Your Easy Guide to Malta

10 stunning colour Malta postcards from the 1960s

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Malta is famous around the world as the island of sun, sea, sand and history.

Almost two million tourists make their way to the Maltese Islands every year in search of these four things, and more.

But how did Malta promote itself in the past?

Check out this collection of stunning colour postcards from the 1960s.

Azure window in the 1960s
The Azure Window was strong and sturdy back in the 1960s

These days we have Facebook check-ins and Instagram filters to induce envy in our friends.

But before social media came along, the humble postcard was the ultimate holiday brag.

An incredible collection of postcards depicting Maltese life from around 50 years ago has been unearthed to reveal a fascinating snapshot of a more innocent time.

There was once a time when parking your car in Sliema was easy

The postcards highlight how much Malta and Gozo has changed since the 1960s.

When car ownership was still considered a luxury, it is no surprise to see many of the streets virtually empty in many of the pictures.

One retro postcard shows just a handful of cars making their way along The Strand in Sliema.

Today, it’s one of the busiest streets in Malta and is almost impossible to find a parking space in the area.

spinola-bay-in-the-1960s
Spinola Bay in St Julian’s when was a small fishing village

Another image shows a deserted Spinola Bay with a handful of fishermen preparing their nets for the next day’s catch.

Today the St Julian’s area attracts thousands of tourists every day, with dozens of boutique hotels and high-class restaurants along the waterfront.

The small fishing harbour at St Paul’s Bay in the 1960s

Another area will has changed dramatically changed over the years is St Paul’s Bay, which also includes Bugibba, Qawra and Xemxija.

What was a seaside resort of less than 2,000 people in the 1960s, has now become the largest town in Malta.

Since 2015, while the island’s population as a whole grew by eight per cent, the population of St Paul’s Bay has increased by 26 per cent.

A day out at the beach at Mellieha Bay in the 1960s

Another postcard shows families enjoying a day of sun, sea and sand at Mellieha Bay beach.

Square tents to protect sun lovers from the intense summer heat were clearly all the rage in the early 1960s

Square tents on the beautiful little beach at Paradise Bay

Malta’s tourism industry was aimed almost solely at the British market from the 1950s to the 1980s.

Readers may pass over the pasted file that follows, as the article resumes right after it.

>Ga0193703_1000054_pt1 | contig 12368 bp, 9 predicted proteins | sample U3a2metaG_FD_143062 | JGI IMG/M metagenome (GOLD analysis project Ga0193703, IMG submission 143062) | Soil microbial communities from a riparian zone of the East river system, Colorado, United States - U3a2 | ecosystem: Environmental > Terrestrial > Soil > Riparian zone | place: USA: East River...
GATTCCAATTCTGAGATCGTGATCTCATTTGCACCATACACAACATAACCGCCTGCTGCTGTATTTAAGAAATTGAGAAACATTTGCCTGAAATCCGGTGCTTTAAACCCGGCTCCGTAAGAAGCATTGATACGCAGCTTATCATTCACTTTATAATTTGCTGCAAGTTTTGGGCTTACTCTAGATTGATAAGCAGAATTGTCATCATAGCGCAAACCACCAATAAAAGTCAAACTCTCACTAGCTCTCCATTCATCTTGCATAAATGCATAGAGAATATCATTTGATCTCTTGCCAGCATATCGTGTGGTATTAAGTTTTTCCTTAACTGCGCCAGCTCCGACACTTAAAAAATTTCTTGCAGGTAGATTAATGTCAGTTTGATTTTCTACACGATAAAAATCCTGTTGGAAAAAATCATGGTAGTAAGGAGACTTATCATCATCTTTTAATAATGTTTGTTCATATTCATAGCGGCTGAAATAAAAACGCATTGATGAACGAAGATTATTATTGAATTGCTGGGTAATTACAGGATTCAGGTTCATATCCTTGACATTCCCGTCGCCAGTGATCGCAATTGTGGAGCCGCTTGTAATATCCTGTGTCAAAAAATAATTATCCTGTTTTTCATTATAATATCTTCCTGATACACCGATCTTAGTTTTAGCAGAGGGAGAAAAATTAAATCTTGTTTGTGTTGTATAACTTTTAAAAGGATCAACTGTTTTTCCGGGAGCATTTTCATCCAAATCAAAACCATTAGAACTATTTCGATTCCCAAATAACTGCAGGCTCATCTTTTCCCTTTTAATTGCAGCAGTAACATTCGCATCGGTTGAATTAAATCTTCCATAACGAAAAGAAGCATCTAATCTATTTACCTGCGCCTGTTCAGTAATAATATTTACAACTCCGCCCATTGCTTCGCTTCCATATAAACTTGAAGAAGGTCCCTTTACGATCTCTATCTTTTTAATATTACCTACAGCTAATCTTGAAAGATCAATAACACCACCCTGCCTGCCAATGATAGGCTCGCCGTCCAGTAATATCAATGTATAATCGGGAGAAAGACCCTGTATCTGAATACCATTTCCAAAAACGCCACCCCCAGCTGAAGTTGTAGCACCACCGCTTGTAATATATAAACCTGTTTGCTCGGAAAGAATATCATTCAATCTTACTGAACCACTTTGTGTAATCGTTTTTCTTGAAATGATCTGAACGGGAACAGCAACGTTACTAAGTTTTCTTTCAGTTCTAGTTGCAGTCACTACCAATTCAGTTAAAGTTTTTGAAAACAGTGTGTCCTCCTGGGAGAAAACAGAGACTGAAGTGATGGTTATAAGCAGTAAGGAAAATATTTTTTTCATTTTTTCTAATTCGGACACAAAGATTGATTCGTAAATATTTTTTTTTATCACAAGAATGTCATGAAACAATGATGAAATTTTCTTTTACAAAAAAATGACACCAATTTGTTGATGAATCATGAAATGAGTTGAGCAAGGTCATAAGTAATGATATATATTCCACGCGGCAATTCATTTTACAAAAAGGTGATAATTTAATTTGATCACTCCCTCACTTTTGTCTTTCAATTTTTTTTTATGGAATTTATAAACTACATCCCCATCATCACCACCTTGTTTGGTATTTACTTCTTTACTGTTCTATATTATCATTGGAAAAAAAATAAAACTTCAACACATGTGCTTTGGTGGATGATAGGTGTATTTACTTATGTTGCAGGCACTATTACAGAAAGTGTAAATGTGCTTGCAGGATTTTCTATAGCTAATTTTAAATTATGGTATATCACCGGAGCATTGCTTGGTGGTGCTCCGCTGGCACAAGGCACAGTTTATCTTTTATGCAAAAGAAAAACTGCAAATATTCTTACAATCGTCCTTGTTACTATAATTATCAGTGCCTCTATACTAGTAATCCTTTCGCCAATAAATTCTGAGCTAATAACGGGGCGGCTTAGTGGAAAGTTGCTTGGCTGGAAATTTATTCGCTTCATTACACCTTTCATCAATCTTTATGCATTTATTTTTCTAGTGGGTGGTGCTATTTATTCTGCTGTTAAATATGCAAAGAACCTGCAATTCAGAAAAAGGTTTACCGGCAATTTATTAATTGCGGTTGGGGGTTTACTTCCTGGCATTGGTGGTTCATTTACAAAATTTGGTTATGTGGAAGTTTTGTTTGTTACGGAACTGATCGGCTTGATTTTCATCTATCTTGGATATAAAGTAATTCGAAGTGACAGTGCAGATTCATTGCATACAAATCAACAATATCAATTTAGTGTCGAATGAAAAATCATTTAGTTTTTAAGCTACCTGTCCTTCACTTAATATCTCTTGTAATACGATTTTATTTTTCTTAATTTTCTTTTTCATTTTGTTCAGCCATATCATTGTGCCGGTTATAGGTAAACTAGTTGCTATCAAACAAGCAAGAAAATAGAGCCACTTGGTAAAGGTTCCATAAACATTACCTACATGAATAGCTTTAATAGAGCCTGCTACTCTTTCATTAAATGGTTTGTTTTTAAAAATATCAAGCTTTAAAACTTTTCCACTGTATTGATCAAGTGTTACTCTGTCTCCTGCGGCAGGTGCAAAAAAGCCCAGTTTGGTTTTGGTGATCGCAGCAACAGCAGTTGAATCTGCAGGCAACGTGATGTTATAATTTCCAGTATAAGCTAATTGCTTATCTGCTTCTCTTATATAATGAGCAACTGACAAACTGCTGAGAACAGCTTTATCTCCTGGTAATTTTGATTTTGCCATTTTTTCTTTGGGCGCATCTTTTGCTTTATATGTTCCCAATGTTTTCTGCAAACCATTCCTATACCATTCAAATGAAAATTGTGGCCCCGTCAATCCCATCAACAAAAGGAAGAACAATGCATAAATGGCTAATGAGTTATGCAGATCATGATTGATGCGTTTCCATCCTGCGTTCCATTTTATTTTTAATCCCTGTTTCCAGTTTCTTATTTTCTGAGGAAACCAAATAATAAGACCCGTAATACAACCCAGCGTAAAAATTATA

After all, Malta was as British as fish and chips until being granted independence in 1964.

The RAF, Royal Navy and British Army were all based in Malta until 1979, with thousands of soldiers, sailors, air crews and their families making the most of Malta’s glorious weather.

As well as these colourful postcards, tourism brochures called Malta ‘the George Cross island’ and a place where ‘you can enjoy traditional English tea every afternoon’.

In the 1960s, Malta was a little bit of Britain in the sun ‘where the locals speak your language’.

Colourful boats in Marsaxlokk Bay more than 50 years ago

Vintage postcards are still popular with collectors.

Some sell on eBay for small fortunes if they are deemed to be rare and in mint condition.

Postcard enthusiast Tony Pace told Bay Retro: ‘People tend to like old postcards that remind them of their childhood or places where they grew up or visited.

‘Postcards provide a fascinating snapshot of social history in Malta.’

A BEA flight pictured at Malta’s Luqa Airport in the 1960s

‘In most scenes the streets are almost empty of cars and whole vibe looks much more relaxed and less stressed than today’s Malta.

‘It couldn’t be further from life now, where there would be cars parked either side of the road and people walking on pavements staring at their smart phones.’

Xlendi Bay at sunset in the 1950s

However, the tradition of holidaymakers sending postcards to loved ones back home is declining dramatically.

Fewer than 500,000 are now sent each year, compared with more than 5 billion worldwide in 1951.

New figures show just three per cent of us still send traditional postcards, opting instead to send a text message, tweet or upload pictures to Facebook and Instagram.

An iconic view of Malta’s Triton Fountain at City Gate bus station

Analyst Alexandra Richmond said: ‘Younger tourists may never have experienced the joy of receiving a postcard in the age of social media.

‘We’re travelling more and we’re also more connected than ever before.

‘We’re also taking more holidays, which is another factor in the postcard’s decline.

Carnival celebrations in Valletta in the 1960s

She added: ‘It’s easier to tweet a picture, update our Facebook status or send a text to make people back home envious, rather than waiting a few weeks for a ‘wish you were here’ postcard.

‘Changes in health, wealth, technology, convenience and travel have all had a major impact on consumer habits over the past 50 years.’

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